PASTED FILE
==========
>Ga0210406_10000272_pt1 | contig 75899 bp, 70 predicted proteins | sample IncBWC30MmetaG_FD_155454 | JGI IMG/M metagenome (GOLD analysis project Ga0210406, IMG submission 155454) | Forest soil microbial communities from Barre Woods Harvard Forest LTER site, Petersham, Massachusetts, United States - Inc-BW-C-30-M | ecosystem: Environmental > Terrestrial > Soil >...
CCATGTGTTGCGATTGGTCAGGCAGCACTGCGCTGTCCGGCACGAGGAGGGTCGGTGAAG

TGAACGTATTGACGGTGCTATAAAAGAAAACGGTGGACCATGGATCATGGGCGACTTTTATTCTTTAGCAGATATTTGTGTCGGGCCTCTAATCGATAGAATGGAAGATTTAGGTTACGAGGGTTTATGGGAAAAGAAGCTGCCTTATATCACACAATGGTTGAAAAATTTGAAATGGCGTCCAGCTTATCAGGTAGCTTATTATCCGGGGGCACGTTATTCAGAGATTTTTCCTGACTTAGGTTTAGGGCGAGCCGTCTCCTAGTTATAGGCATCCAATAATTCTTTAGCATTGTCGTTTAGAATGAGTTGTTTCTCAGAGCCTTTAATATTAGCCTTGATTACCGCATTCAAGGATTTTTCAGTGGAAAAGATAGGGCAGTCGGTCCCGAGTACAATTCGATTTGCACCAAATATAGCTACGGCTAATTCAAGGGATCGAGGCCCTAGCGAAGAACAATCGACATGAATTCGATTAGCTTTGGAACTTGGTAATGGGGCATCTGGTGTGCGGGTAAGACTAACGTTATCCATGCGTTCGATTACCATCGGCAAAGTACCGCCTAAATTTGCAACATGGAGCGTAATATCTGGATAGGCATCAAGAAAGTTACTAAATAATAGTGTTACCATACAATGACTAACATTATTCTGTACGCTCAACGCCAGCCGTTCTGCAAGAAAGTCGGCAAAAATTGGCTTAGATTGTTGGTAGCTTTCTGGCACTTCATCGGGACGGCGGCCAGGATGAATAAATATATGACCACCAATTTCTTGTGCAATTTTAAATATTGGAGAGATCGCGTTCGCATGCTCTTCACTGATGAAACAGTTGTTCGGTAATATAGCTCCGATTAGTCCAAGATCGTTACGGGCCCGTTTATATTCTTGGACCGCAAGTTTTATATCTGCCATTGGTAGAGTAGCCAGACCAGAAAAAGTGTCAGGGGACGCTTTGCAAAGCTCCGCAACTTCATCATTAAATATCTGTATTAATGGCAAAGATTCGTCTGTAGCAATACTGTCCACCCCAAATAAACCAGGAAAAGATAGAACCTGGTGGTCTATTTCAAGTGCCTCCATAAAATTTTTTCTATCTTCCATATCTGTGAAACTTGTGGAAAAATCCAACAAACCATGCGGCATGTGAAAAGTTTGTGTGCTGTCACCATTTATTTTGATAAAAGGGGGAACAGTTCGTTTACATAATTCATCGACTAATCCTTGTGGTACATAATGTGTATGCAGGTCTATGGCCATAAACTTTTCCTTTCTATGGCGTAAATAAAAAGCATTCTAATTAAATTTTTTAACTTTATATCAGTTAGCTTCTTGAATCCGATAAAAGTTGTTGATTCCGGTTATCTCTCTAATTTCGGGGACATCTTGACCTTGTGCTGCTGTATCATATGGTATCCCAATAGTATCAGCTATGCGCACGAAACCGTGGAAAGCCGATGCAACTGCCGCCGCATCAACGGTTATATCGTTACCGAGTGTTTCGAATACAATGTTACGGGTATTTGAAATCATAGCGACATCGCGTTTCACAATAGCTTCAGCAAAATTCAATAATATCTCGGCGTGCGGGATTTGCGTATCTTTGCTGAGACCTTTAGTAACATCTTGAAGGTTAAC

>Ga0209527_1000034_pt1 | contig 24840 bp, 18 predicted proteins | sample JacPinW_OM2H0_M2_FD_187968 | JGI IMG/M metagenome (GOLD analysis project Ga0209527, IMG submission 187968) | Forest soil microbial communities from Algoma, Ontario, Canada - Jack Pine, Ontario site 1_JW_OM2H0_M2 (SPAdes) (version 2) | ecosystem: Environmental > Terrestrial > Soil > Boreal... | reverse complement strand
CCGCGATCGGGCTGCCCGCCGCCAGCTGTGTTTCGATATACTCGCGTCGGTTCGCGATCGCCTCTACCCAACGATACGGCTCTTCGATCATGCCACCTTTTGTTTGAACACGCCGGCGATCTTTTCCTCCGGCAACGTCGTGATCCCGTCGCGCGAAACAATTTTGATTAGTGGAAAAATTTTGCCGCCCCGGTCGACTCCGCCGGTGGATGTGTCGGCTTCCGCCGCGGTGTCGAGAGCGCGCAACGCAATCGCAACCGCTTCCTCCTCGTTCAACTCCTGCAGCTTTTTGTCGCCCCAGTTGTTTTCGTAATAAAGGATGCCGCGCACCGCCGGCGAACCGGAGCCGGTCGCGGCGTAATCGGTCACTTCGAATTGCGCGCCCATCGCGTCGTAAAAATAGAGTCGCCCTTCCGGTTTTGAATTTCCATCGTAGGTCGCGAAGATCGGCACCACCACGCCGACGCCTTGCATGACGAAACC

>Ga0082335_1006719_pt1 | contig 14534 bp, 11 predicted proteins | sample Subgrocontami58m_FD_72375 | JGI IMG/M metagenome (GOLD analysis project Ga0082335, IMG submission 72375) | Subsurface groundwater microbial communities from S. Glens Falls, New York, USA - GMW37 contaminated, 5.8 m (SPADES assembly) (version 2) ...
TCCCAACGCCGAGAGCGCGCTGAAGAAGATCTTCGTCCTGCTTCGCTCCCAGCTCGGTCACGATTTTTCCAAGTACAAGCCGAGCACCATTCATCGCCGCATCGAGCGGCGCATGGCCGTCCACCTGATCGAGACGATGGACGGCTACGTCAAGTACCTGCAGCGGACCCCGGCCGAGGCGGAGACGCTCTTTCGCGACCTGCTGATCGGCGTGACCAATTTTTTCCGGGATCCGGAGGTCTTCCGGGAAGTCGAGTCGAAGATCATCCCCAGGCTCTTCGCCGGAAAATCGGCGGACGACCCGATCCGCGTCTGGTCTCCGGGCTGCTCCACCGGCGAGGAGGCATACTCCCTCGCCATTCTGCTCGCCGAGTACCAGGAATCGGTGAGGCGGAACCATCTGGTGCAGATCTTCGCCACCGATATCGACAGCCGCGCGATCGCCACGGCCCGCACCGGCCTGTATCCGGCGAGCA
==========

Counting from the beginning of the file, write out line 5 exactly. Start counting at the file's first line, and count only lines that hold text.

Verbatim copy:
CCGCGATCGGGCTGCCCGCCGCCAGCTGTGTTTCGATATACTCGCGTCGGTTCGCGATCGCCTCTACCCAACGATACGGCTCTTCGATCATGCCACCTTTTGTTTGAACACGCCGGCGATCTTTTCCTCCGGCAACGTCGTGATCCCGTCGCGCGAAACAATTTTGATTAGTGGAAAAATTTTGCCGCCCCGGTCGACTCCGCCGGTGGATGTGTCGGCTTCCGCCGCGGTGTCGAGAGCGCGCAACGCAATCGCAACCGCTTCCTCCTCGTTCAACTCCTGCAGCTTTTTGTCGCCCCAGTTGTTTTCGTAATAAAGGATGCCGCGCACCGCCGGCGAACCGGAGCCGGTCGCGGCGTAATCGGTCACTTCGAATTGCGCGCCCATCGCGTCGTAAAAATAGAGTCGCCCTTCCGGTTTTGAATTTCCATCGTAGGTCGCGAAGATCGGCACCACCACGCCGACGCCTTGCATGACGAAACC